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Spanx opening first stand-alone store: Look out, Victoria's Secret

November 01, 2012|By Shan Li
  • Spanx already has in-store shops, like this one in a Bloomingdales in New York. Stand-alone stores will increase the company's visibility, make it easier to test new products and allow it to compete with rivals such as Victoria's Secret, analysts say.
Spanx already has in-store shops, like this one in a Bloomingdales in New… (Spanx )

This post has been corrected. See below for details.

Spanx, the shapewear company that helps women squeeze into chic-but-slightly-too-tight outfits, will open its first stand-alone store Friday at a mall in McLean, Va., a suburb of Washington, D.C.

The Atlanta company said the 1,200-square-foot shop at Tysons Corner Center will be the first of several locations opening this fall, including ones in King of Prussia Mall near Philadelphia and Westfield Garden State Plaza in New Jersey.

"The Spanx store will be a place where everybody knows your name -- and your bra size!" Spanx founder and self-made billionaire Sara Blakely said in a statement.

Women hunting for a way to suck in their figures without holding their breath will find plenty of self-affirming -- if overtly cutesy -- elements in the Spanx store.

Quiz: Do you know your premium jeans?

Shoppers will be greeted by "a cheer squad" when entering, then sales clerks with "super-shaping powers" will descend to recommend products such as the $98 smoothing bodysuit to nip in the hips and enhance the thighs without plastic surgery.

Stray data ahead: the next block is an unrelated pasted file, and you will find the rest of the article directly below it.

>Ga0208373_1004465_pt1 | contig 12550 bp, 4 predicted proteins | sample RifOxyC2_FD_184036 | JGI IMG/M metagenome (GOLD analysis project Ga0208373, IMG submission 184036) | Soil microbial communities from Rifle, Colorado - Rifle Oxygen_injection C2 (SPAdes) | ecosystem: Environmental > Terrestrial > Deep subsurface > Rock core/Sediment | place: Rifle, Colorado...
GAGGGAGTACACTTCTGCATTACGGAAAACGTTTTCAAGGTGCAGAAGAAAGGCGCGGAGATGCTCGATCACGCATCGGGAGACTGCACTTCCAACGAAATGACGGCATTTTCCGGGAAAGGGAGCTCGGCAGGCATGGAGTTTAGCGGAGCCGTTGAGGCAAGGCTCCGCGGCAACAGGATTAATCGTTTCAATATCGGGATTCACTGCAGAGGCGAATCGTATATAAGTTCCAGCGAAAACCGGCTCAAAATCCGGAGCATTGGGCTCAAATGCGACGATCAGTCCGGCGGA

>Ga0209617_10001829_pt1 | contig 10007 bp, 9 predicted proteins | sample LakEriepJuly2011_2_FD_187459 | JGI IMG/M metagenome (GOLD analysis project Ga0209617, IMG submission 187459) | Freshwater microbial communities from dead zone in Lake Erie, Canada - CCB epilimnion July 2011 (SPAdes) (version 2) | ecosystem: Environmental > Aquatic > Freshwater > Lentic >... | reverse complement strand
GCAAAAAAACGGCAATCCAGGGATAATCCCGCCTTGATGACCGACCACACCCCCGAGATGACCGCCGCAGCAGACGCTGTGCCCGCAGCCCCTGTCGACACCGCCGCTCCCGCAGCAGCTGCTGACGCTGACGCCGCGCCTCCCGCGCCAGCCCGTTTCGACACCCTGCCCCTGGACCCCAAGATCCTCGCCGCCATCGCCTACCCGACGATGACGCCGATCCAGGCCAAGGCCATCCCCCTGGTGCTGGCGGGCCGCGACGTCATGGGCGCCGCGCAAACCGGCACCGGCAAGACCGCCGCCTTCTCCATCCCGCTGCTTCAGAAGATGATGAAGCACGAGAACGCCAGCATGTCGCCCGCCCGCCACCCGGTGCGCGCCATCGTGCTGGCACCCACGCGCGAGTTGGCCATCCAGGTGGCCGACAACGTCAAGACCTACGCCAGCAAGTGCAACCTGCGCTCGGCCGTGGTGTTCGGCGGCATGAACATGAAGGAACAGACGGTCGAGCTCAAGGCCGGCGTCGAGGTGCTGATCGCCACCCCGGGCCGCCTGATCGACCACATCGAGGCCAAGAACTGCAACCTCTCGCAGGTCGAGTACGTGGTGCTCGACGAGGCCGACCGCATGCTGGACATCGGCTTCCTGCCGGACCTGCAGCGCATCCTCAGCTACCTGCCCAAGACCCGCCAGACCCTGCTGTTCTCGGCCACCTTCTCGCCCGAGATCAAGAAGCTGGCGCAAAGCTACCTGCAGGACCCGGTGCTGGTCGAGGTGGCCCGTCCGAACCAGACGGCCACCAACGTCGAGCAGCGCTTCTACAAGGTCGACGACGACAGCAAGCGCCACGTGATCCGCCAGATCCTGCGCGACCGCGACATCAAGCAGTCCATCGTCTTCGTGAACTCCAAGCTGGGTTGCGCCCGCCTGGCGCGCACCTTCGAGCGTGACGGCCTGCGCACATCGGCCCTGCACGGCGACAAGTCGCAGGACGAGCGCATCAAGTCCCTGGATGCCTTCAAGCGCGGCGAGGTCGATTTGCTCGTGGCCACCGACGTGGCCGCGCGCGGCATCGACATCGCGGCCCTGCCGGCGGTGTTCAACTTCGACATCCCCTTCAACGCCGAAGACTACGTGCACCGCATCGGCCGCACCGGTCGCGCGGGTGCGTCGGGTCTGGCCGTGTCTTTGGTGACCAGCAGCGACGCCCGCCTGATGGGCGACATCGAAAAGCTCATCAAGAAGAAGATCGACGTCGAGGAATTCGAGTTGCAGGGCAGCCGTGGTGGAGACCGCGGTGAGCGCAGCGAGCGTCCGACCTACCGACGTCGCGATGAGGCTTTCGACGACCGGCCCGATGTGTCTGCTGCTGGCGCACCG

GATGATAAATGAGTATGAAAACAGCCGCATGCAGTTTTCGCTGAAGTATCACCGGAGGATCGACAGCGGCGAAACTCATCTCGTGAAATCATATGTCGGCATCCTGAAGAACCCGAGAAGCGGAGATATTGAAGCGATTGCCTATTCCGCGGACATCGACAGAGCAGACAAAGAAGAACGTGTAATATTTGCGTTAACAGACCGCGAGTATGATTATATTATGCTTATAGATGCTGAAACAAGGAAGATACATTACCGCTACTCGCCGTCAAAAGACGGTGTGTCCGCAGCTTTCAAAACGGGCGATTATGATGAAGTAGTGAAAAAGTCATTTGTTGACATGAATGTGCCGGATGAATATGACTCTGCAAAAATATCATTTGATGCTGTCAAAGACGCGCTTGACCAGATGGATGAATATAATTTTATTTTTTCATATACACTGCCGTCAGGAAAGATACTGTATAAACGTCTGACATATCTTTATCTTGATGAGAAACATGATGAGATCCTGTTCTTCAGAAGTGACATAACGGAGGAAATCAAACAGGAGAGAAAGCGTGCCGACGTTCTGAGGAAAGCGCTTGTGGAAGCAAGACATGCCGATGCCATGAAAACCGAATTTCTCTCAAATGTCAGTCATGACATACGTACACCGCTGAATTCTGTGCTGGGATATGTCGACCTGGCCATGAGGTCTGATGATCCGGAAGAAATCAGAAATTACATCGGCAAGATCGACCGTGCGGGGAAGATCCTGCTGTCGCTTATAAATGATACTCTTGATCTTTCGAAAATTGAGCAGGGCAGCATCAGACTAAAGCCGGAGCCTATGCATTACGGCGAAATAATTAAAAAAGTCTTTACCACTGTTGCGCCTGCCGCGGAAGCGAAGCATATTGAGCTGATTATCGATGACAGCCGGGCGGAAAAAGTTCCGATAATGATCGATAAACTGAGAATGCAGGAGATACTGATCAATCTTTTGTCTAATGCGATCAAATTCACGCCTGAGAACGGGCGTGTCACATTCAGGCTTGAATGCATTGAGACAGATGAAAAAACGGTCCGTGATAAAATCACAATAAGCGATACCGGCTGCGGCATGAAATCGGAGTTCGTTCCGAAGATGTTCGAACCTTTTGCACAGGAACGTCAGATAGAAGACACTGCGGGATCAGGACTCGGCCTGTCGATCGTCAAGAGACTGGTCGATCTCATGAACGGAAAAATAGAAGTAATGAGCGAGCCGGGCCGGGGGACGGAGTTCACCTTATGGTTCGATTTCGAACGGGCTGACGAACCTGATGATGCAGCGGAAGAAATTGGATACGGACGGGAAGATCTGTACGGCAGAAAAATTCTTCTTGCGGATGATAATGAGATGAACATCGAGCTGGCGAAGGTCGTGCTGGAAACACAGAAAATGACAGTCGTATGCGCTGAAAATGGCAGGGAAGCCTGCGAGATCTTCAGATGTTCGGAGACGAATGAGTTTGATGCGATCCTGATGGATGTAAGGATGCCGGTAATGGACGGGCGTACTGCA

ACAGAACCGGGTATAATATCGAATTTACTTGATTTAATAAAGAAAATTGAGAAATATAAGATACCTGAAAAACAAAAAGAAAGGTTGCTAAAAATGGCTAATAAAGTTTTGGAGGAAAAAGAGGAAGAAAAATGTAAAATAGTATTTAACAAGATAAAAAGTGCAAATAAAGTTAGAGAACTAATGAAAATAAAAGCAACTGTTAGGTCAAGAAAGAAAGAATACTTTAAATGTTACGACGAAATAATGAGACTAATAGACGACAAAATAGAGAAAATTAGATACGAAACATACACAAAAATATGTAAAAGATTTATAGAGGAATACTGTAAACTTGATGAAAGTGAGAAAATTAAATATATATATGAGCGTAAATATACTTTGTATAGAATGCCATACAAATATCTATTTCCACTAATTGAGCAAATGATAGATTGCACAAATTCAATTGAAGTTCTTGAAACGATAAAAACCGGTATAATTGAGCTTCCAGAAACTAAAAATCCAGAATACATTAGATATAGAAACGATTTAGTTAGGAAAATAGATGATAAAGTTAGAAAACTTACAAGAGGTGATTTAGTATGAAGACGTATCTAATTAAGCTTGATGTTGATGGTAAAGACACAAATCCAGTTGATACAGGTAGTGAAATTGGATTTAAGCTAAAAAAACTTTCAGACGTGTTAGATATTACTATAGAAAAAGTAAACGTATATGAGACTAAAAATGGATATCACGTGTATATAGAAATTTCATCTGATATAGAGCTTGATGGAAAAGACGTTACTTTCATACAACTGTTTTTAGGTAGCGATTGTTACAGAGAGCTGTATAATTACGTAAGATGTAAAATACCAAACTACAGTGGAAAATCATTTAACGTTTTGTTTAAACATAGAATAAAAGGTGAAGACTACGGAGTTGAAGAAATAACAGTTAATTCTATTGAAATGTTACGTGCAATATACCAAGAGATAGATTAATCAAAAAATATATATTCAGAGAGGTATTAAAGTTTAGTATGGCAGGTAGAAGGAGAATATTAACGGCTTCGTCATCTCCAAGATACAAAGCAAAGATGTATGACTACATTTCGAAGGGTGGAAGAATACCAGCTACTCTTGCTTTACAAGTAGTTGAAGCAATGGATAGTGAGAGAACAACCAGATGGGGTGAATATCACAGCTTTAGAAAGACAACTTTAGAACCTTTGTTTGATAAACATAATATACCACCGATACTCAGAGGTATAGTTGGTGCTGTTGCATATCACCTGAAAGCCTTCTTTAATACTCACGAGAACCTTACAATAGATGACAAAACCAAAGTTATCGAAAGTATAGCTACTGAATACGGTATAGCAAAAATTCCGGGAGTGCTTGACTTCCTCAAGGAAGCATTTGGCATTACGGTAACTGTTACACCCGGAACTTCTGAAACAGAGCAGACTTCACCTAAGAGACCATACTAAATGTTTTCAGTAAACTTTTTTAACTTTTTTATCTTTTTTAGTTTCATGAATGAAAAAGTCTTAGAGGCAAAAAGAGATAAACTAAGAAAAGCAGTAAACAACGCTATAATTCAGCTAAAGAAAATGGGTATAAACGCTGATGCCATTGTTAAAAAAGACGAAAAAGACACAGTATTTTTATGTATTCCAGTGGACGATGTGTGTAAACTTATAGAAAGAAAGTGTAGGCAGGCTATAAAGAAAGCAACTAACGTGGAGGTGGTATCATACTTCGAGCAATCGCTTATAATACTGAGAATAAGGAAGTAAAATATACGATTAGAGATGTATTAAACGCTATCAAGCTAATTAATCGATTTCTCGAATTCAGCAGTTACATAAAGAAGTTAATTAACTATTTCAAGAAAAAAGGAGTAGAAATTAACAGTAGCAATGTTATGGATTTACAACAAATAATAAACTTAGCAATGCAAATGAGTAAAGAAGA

Spanx's line of smoothing undergarments is already carried at department stores nationwide, but analysts say that opening its own shops will increase the company's visibility, make it easier to test new product lines and allow it to compete with huge rivals such as Victoria's Secret.

The company has come a long way since its founding in 2000. On the Spanx website, Blakely said she sold the first body-shaper to Neiman Marcus by taking the buyer to a bathroom and demonstrating the before-and-after effect on her own clothes. More than a decade later, Spanx is estimated to pull in sales nearing $250 million in 2011.

Laurie Ann Goldman, Spanx's chief executive, hinted at the company's huge ambitions by pointing out that the upscale Tysons Corner was also home to the first Apple store.

"Not bad retail karma!" she said.

[3:42 p.m.: A previous version of the post mistakenly attributed a "karma" quote from Goldman to Blakely instead.]

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Follow Shan Li on Twitter @ShanLi

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